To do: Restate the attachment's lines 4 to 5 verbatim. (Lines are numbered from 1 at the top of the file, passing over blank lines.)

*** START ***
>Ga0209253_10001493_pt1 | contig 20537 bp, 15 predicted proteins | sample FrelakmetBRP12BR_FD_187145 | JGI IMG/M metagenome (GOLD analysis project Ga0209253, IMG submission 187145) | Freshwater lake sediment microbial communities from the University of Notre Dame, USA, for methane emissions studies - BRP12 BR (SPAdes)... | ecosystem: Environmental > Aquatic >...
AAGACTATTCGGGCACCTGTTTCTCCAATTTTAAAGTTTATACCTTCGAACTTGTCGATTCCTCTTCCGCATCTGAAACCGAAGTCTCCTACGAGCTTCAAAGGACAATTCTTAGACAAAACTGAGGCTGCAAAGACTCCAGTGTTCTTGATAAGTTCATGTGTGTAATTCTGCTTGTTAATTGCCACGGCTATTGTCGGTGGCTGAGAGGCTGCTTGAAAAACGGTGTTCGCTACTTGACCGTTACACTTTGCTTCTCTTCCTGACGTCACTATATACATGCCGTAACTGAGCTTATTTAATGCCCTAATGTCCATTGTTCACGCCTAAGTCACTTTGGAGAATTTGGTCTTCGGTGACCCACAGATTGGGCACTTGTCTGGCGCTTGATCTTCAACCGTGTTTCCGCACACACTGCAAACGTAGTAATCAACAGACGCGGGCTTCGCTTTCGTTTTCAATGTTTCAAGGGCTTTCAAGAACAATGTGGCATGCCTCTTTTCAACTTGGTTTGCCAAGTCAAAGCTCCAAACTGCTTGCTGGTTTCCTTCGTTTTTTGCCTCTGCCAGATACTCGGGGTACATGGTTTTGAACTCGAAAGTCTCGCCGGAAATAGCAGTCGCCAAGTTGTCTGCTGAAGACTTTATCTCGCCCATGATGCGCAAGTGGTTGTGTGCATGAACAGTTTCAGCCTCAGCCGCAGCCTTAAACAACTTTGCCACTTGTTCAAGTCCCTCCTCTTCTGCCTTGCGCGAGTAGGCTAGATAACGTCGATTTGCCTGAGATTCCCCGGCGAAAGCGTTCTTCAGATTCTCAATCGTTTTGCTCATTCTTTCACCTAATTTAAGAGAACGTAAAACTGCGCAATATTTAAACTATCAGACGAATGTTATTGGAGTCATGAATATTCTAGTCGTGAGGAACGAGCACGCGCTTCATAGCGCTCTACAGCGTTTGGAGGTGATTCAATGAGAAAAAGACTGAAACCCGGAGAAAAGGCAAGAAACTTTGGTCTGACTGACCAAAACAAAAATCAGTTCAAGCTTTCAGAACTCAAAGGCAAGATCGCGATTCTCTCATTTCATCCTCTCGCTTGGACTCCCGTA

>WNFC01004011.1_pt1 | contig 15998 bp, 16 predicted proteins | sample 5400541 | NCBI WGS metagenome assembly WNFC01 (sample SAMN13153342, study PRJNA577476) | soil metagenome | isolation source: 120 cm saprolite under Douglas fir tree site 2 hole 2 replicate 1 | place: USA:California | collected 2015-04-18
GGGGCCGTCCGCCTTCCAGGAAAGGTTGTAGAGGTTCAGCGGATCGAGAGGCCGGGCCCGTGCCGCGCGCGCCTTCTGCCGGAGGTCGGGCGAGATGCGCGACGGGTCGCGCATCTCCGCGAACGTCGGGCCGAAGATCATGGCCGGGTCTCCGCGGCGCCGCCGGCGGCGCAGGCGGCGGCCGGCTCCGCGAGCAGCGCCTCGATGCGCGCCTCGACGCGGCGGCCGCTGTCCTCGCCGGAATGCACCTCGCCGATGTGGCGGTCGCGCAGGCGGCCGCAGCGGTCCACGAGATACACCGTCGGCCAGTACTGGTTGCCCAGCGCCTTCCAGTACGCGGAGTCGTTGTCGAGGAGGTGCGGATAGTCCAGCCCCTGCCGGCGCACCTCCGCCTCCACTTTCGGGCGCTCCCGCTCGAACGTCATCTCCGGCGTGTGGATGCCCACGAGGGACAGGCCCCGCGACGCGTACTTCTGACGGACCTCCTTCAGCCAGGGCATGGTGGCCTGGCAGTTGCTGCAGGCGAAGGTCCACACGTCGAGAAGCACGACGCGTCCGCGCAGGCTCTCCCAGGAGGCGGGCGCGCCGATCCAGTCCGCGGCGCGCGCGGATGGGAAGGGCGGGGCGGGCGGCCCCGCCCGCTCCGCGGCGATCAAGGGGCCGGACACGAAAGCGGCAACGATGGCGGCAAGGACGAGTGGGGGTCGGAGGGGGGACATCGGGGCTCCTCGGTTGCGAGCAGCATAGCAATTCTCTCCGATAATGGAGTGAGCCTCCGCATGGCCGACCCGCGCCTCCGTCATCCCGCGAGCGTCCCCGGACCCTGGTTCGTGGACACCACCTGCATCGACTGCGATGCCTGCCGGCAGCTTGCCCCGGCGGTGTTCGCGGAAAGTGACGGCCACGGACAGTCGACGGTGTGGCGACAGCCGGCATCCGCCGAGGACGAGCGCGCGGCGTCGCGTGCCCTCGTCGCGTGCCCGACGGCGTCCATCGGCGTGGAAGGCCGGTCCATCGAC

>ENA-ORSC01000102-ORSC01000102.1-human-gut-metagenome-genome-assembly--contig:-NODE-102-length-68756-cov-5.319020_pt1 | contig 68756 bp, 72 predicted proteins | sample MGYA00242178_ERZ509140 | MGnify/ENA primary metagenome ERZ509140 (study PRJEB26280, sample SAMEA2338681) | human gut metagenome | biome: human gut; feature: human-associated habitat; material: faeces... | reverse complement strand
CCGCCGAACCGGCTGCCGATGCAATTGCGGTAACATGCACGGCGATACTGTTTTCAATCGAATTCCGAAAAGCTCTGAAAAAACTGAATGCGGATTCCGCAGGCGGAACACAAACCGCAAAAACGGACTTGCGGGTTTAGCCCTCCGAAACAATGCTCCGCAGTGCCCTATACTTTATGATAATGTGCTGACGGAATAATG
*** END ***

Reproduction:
GGGGCCGTCCGCCTTCCAGGAAAGGTTGTAGAGGTTCAGCGGATCGAGAGGCCGGGCCCGTGCCGCGCGCGCCTTCTGCCGGAGGTCGGGCGAGATGCGCGACGGGTCGCGCATCTCCGCGAACGTCGGGCCGAAGATCATGGCCGGGTCTCCGCGGCGCCGCCGGCGGCGCAGGCGGCGGCCGGCTCCGCGAGCAGCGCCTCGATGCGCGCCTCGACGCGGCGGCCGCTGTCCTCGCCGGAATGCACCTCGCCGATGTGGCGGTCGCGCAGGCGGCCGCAGCGGTCCACGAGATACACCGTCGGCCAGTACTGGTTGCCCAGCGCCTTCCAGTACGCGGAGTCGTTGTCGAGGAGGTGCGGATAGTCCAGCCCCTGCCGGCGCACCTCCGCCTCCACTTTCGGGCGCTCCCGCTCGAACGTCATCTCCGGCGTGTGGATGCCCACGAGGGACAGGCCCCGCGACGCGTACTTCTGACGGACCTCCTTCAGCCAGGGCATGGTGGCCTGGCAGTTGCTGCAGGCGAAGGTCCACACGTCGAGAAGCACGACGCGTCCGCGCAGGCTCTCCCAGGAGGCGGGCGCGCCGATCCAGTCCGCGGCGCGCGCGGATGGGAAGGGCGGGGCGGGCGGCCCCGCCCGCTCCGCGGCGATCAAGGGGCCGGACACGAAAGCGGCAACGATGGCGGCAAGGACGAGTGGGGGTCGGAGGGGGGACATCGGGGCTCCTCGGTTGCGAGCAGCATAGCAATTCTCTCCGATAATGGAGTGAGCCTCCGCATGGCCGACCCGCGCCTCCGTCATCCCGCGAGCGTCCCCGGACCCTGGTTCGTGGACACCACCTGCATCGACTGCGATGCCTGCCGGCAGCTTGCCCCGGCGGTGTTCGCGGAAAGTGACGGCCACGGACAGTCGACGGTGTGGCGACAGCCGGCATCCGCCGAGGACGAGCGCGCGGCGTCGCGTGCCCTCGTCGCGTGCCCGACGGCGTCCATCGGCGTGGAAGGCCGGTCCATCGAC

>ENA-ORSC01000102-ORSC01000102.1-human-gut-metagenome-genome-assembly--contig:-NODE-102-length-68756-cov-5.319020_pt1 | contig 68756 bp, 72 predicted proteins | sample MGYA00242178_ERZ509140 | MGnify/ENA primary metagenome ERZ509140 (study PRJEB26280, sample SAMEA2338681) | human gut metagenome | biome: human gut; feature: human-associated habitat; material: faeces... | reverse complement strand